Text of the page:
The Honda Hoot is like a wheel: If the vendors, demonstrations and demo rides at Chilhowee Park in Knoxville each day are its hub, and the winding Tennessee, Kentucky and North Carolina roads encircling the area are the rim, then the scads of special events that take place are the spokes holding it all together. This is a mighty big wheel, too—even if it were rolled out over two weeks, you couldn’t do everything there is to do at the Hoot.
I had my reservations when Honda moved the Hoot from comparatively serene Asheville to larger, bustling Knoxville on the Tennessee River. Getting to the prime riding areas in and around the Smoky Mountains from the latter can be a longer slog on busy commuter highways, and the traffic through touristy Pigeon Forge and Sevierville is often a nightmare, even when the weather is cooler than the usual southeastern June. Once you learn the tricky ways of getting to where you’re going, though, it’s relatively painless, and these two cities offer the kind of Dolly, Dixie and Bear country shows that many riders like. Glistening Knoxville has a bright side, too. More restaurants and hotel rooms mean more riders can attend—more than 17,000 this year—which leads to a larger variety of events and things to do at the rally.
Back at Chilhowee Park, home of the Knoxville Zoo, the Hoot is headquartered in a big auditorium surrounded by vendors inside and out spread around the lake, nearly 200 in all. A short walk away are the demo teams, nine in number this year including BMW, Buell, Victory, Aprilia, Moto Guzzi and, of course, Honda. Plan on spending at least a day here—I did on Wednesday, right before Bike Night in Knoxville’s Old City Historic District (sponsored by the very magazine you’re holding), which was complete with a live band and a screening of the movie Dust to Glory.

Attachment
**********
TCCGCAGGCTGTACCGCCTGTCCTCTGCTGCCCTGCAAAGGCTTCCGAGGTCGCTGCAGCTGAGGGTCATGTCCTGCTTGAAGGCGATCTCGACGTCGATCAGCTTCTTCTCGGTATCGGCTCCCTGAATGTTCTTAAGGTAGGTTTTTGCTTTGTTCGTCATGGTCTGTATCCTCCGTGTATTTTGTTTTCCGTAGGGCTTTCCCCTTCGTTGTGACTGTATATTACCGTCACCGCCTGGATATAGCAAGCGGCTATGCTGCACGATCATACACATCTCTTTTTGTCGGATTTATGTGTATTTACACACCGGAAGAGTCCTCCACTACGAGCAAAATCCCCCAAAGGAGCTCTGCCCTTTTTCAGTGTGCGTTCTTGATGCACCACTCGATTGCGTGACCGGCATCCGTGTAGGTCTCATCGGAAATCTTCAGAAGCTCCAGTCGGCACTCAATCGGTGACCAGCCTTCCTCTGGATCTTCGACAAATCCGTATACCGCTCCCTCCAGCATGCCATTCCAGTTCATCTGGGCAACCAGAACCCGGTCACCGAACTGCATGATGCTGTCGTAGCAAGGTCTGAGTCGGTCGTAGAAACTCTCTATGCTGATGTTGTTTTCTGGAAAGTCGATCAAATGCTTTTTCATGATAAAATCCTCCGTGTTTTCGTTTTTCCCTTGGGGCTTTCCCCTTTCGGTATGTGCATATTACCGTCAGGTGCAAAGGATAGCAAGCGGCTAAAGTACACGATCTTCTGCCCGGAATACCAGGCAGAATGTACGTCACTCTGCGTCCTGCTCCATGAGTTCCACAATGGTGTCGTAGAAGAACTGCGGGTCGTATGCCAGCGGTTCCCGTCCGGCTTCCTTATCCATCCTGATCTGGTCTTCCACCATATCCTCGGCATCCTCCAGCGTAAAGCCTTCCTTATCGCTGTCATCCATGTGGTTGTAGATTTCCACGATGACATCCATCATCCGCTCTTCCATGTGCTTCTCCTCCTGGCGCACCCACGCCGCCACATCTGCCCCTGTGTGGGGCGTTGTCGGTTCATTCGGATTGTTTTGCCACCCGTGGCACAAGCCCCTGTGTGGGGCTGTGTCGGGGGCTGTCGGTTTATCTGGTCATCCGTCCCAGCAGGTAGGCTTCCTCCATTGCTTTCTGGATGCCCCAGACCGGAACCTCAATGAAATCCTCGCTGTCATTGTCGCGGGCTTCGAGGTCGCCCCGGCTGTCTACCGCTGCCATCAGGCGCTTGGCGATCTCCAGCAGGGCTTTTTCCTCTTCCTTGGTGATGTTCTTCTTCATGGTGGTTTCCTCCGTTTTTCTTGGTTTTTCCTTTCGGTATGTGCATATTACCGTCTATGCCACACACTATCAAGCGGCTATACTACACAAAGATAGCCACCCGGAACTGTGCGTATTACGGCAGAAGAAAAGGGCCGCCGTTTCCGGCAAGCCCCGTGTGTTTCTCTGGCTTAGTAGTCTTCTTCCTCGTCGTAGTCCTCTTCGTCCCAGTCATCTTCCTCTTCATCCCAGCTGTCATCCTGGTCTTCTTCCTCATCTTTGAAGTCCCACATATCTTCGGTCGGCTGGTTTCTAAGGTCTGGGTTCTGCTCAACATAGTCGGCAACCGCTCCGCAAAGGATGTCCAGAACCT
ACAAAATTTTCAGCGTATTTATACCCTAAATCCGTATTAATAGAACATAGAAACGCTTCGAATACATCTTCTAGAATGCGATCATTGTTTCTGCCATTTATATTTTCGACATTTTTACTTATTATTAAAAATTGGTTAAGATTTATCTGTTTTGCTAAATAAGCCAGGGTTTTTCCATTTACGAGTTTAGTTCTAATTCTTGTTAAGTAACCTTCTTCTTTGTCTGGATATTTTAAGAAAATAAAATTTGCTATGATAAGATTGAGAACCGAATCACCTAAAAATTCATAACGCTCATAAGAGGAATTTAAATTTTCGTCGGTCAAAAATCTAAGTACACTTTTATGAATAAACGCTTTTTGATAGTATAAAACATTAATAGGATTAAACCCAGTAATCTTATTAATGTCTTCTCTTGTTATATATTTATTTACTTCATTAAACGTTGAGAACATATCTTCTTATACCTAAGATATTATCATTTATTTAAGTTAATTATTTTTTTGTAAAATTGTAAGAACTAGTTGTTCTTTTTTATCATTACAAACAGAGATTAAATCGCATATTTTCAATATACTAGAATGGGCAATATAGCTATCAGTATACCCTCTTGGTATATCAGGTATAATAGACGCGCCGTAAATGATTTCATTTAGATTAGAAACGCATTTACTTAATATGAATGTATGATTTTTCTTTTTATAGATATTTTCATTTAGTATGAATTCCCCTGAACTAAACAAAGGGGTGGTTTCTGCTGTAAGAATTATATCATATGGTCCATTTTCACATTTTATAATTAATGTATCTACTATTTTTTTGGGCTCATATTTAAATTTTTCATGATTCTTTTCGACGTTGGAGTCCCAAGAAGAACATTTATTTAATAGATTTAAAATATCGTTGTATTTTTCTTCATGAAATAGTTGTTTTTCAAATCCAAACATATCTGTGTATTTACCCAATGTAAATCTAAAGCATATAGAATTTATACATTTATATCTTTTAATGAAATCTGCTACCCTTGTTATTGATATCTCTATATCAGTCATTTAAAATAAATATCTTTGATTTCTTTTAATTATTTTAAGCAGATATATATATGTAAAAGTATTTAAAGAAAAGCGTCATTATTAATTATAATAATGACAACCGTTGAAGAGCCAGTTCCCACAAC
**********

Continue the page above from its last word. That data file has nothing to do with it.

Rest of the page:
From Tuesday, June 21, when Early Bird registration and the Welcome Party took place at the Marriot Hotel, to Saturday the 25th, there was a party every night of the Hoot, with dances, dinners and fireworks. In addition to all of the area attractions, the Hoot officially put on a poker run, ice cream social, whitewater rafting, a metric cruiser bike show and a special event for Honda Riders Club of America members at the Tennessee Museum of Aviation. One lucky winner went home with the Honda motorcycle of choice. Additionally, many door prizes were awarded, and both the city of Knoxville and a number of charities benefited greatly from the event, as well. I enjoyed a lot of those things; however, like any rally in an area such as this my favorite part was the riding.
American Honda arranged to loan me a 2005 Interceptor and I spent two full days exploring parts of just about every recommended ride (they are all self-guided) from the Cumberland Gap up north to the Cherohala Skyway and Highway 129 (aka The Dragon) through Deals Gap, even over the main drag through Great Smoky Mountain National Park. Once you’re out of the greater Knoxville area, the back roads are relatively quiet and almost deserted. I highly recommend quiet, bucolic Highway 360 as an alternative path to the must-ride rollercoaster Cherohala Skyway rather than continuing on manic 129 through Deals Gap—you can always ride 129 south to north to get your Dragon hat or T-shirt at the Crossroads of Time store and gas station.
My only regret is not having the time to detour to the Wheels Through Time Museum in Maggie Valley, North Carolina, on my way over the Smokies. Dale Walksler’s labor of love has grown from a small building with a few bikes and cars into a full-fledged trip back in time, with more than 250 vehicles from the past, many in dramatic exhibits that help tell their story. It’s a great destination for any ride during the Hoot—and more than a good enough reason to come back in 2006, June 21-24.
(This article Keeps on Rollin’: The Honda Hoot was published in the November 2005 issue of Rider magazine.)